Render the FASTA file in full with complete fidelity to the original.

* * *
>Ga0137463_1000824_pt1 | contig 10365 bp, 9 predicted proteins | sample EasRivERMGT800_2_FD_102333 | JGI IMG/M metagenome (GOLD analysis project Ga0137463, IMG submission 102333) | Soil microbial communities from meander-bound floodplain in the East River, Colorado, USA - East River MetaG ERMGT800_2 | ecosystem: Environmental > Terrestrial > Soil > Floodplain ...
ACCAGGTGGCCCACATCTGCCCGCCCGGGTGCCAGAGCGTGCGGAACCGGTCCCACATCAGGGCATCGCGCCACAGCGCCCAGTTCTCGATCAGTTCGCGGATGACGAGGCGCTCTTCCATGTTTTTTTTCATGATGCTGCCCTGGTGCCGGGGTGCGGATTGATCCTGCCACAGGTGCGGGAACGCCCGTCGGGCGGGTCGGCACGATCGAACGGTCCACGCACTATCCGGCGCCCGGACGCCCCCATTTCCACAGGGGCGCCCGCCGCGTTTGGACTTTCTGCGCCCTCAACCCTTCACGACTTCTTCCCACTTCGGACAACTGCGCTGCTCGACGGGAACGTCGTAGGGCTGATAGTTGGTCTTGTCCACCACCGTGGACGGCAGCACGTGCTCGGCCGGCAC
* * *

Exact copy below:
>Ga0137463_1000824_pt1 | contig 10365 bp, 9 predicted proteins | sample EasRivERMGT800_2_FD_102333 | JGI IMG/M metagenome (GOLD analysis project Ga0137463, IMG submission 102333) | Soil microbial communities from meander-bound floodplain in the East River, Colorado, USA - East River MetaG ERMGT800_2 | ecosystem: Environmental > Terrestrial > Soil > Floodplain ...
ACCAGGTGGCCCACATCTGCCCGCCCGGGTGCCAGAGCGTGCGGAACCGGTCCCACATCAGGGCATCGCGCCACAGCGCCCAGTTCTCGATCAGTTCGCGGATGACGAGGCGCTCTTCCATGTTTTTTTTCATGATGCTGCCCTGGTGCCGGGGTGCGGATTGATCCTGCCACAGGTGCGGGAACGCCCGTCGGGCGGGTCGGCACGATCGAACGGTCCACGCACTATCCGGCGCCCGGACGCCCCCATTTCCACAGGGGCGCCCGCCGCGTTTGGACTTTCTGCGCCCTCAACCCTTCACGACTTCTTCCCACTTCGGACAACTGCGCTGCTCGACGGGAACGTCGTAGGGCTGATAGTTGGTCTTGTCCACCACCGTGGACGGCAGCACGTGCTCGGCCGGCAC